Corchorus olitorius is more and more cultivated in Burkina Faso because of its socio - economic interest. Hence the objective of this study which will contribute to improve the knowledge of the genetic diversity of the species in Burkina Faso. To this end, seventeen SSR markers were used to characterize ninety-six (96) accessions of the four phytogeographic sectors of Burkina Faso. These accessions consist of 16 accessions of the variety C. olitorius var insicifolius and 80 accessions of the variety C. olitorius var olitorius. The results of the analysis of the diversity of microsatellite markers tested, they were seized sixteen (16) of the seventeen (17) SSRs are polymorphic with a rate of polymorphism of 92.19 % and number of 53 alleles with a mean of three (3) alleles per locus. As for the Shannon diversity index, with an average of 1.05, it is between 0.53 for the HK-27 marker and 1.90 for the HK-19 marker. The polymorphism information content (PIC) potential ranged from 0.11 for the HK-12 marker to 0.49 for the HK-6 marker with an average of 0.32. A structure of diversity into three groups regardless of phytogeographic areas or botanical variety has always been.

Open Access Original Research Article

Residual Dry Matter, Weeds and Soil Aggregates after Winter Cover Crop

Edleusa Pereira Seidel, João Henrique Silva Caetano, Arthur Schafer Karpinski, Willian Dos Reis

Journal of Experimental Agriculture International, Page 1-11
DOI: 10.9734/jeai/2019/v32i230100

Soil quality maintenance in a no-tillage system (NTS) depends on cover crops. They are essential for crop rotation, affect several soil attributes, and contribute to phytosanitary control. However, cover crop efficacy is influenced by their root function and the presence of plant straw on soil surfaces. The objective of this study was to compare various winter cover crops in terms of their effects on dry mass yield, straw persistence after 40 d, weed incidence, and soil aggregate stability. The soil tested was an Oxisol Ustox Hapludox in Western Paraná State, southern Brazil. A randomized block design was used with four replicates and six treatments (fallow, black oat, fodder turnip, field pea, common vetch, and fodder turnip + black oat). Cover crops were managed 88 d after sowing. Dry mass (DM) and residual dry mass (RDM) were measured at 20 d and 40 d after harvest. Aggregate stability and weed type and density were evaluated after 40 d of management (DAM). The results showed that black oat obtained the lowest decomposition; therefore, a potential species to be used in the system of crop rotation in the no-tillage. The consorted of fodder turnip and black oat provided relatively higher dry mass yields and improved soil aggregation. Cover crops reduced the incidence of weeds, being important for no-till sustainability.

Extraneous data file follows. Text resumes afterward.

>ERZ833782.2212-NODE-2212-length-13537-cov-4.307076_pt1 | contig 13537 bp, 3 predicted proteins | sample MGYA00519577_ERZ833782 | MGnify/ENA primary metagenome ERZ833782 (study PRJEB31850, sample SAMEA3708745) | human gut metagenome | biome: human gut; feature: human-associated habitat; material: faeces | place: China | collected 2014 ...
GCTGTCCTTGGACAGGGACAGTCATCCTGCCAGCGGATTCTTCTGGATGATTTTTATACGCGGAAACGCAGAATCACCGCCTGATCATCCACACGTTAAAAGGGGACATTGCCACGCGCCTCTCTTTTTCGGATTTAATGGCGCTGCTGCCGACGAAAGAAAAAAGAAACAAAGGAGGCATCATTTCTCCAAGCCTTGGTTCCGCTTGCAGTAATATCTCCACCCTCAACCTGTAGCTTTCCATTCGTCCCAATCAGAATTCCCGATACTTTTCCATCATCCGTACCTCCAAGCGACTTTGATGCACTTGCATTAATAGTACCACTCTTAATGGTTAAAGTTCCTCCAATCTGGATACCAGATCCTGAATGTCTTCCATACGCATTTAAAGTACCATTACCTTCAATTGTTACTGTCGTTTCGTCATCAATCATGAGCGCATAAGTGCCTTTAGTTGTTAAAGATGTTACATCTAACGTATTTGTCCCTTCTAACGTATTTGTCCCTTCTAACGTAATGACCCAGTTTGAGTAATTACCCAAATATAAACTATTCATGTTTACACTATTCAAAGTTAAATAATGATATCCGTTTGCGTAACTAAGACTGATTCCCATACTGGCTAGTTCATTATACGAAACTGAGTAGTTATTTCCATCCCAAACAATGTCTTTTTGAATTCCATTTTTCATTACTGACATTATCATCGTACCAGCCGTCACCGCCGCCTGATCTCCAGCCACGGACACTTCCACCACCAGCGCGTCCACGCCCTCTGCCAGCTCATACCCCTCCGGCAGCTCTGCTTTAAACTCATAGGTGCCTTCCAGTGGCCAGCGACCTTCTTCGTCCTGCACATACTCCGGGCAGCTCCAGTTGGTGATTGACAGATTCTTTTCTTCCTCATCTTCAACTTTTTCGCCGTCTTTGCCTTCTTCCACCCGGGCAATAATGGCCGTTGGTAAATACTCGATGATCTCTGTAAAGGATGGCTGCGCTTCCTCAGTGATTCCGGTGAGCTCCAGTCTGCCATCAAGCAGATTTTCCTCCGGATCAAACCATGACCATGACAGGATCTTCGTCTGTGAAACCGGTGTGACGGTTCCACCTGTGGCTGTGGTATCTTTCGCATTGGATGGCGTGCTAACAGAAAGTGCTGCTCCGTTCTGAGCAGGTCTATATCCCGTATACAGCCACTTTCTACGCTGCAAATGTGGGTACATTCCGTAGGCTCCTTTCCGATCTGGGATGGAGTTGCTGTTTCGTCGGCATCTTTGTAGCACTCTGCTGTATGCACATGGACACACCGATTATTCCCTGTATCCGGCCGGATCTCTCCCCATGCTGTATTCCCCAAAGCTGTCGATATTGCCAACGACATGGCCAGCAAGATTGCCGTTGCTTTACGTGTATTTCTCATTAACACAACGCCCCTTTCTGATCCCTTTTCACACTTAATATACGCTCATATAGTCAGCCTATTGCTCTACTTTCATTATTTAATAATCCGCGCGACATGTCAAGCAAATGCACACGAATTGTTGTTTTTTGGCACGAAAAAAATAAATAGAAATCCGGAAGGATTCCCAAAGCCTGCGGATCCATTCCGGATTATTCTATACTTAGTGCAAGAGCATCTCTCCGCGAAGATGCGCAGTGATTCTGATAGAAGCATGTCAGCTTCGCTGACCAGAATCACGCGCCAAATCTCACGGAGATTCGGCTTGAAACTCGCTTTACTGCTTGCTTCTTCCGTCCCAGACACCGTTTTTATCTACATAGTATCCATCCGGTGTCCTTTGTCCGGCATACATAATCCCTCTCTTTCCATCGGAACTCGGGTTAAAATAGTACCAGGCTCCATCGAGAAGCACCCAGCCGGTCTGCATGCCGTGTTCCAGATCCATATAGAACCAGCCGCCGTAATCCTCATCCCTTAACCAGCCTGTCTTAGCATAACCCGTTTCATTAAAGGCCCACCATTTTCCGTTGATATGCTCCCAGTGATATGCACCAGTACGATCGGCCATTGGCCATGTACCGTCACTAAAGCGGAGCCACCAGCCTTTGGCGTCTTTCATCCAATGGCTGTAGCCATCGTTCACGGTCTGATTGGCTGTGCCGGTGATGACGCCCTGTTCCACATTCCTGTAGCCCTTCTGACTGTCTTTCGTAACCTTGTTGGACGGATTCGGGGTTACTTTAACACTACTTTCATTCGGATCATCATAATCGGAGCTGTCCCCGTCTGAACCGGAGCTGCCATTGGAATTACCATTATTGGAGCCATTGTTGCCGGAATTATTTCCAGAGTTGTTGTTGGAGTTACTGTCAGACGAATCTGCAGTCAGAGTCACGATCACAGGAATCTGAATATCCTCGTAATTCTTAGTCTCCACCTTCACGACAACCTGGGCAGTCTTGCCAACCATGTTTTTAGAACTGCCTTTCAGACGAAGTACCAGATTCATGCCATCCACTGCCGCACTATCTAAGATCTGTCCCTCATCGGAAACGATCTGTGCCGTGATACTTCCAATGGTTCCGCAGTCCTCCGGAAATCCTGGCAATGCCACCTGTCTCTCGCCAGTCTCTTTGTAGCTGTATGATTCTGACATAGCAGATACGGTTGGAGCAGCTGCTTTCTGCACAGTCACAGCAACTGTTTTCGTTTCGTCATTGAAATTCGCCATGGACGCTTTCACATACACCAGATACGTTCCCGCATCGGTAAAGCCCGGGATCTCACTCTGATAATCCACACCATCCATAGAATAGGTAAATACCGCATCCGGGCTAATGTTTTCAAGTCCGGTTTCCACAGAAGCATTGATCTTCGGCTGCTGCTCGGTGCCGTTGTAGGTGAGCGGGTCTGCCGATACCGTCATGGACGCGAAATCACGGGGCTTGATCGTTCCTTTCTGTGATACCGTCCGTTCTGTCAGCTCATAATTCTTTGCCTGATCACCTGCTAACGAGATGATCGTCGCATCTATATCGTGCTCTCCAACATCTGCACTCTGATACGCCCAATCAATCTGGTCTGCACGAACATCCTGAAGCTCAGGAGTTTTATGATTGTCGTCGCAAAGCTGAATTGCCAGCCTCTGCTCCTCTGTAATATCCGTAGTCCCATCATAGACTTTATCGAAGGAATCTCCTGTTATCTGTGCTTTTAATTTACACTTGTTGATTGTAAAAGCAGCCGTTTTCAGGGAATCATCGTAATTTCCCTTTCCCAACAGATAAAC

Open Access Review Article

Current Status of the Occurrence and Reaction Root-knot Nematodes in the Main Botanical Families of Medicinal Plants

Cristina dos Santos Ribeiro Costa, Antonio Elton da Silva Costa, Ana Maria Maciel dos Santos, Jacqueline Wanessa de Lima Pereira, Rejane Rodrigues da Costa e Carvalho, José Luiz Sandes de Carvalho Filho

Journal of Experimental Agriculture International, Page 1-21
DOI: 10.9734/jeai/2019/v32i230096

Medicinal plants are described such as those produce substances capable of provoking reactions in the human body leading to the cure of diseases. Like as cultivated species, medicinal plants can be attacked by various pests and diseases, affecting the qualitative and quantitative characteristics of their curative properties, as well as productivity. Phytonematodes are one of the main factors limiting the productivity of cultivated plants. In medicinal species this pathogens group has caused damage in the sanity of the plants interfering in the quality of the compounds produced. Among them, due to the high parasitism degree, the species of the genus Meloidogyne, popularly known as root-knot nematodes. Among the management strategies of these phytopathogens, biological and cultural controls have low efficiency reports. Likewise, chemical control is not indicated due to its high cost, besides, its high toxicity and risk of environmental pollution. Therefore, the most effective control method is the use of resistant plant species or cultivars. Once these species are identified, they can be used as antagonists or incorporated into the soil, aiming to decrease the nematode population in infested areas. The use of resistant medicinal species allows little or no reproduction of Meloidogyne spp., providing effective control in the field. Other advantages are the reduction of production costs, and the protection of the environment against pollution caused by chemical waste.